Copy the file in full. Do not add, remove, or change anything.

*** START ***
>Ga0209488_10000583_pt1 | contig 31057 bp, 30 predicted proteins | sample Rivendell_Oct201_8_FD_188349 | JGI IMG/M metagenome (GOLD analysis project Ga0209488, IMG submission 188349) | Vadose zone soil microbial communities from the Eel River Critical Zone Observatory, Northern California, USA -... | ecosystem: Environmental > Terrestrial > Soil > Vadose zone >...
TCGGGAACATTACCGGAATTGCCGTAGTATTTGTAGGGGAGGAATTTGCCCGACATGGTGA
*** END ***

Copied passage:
>Ga0209488_10000583_pt1 | contig 31057 bp, 30 predicted proteins | sample Rivendell_Oct201_8_FD_188349 | JGI IMG/M metagenome (GOLD analysis project Ga0209488, IMG submission 188349) | Vadose zone soil microbial communities from the Eel River Critical Zone Observatory, Northern California, USA -... | ecosystem: Environmental > Terrestrial > Soil > Vadose zone >...
TCGGGAACATTACCGGAATTGCCGTAGTATTTGTAGGGGAGGAATTTGCCCGACATGGTGA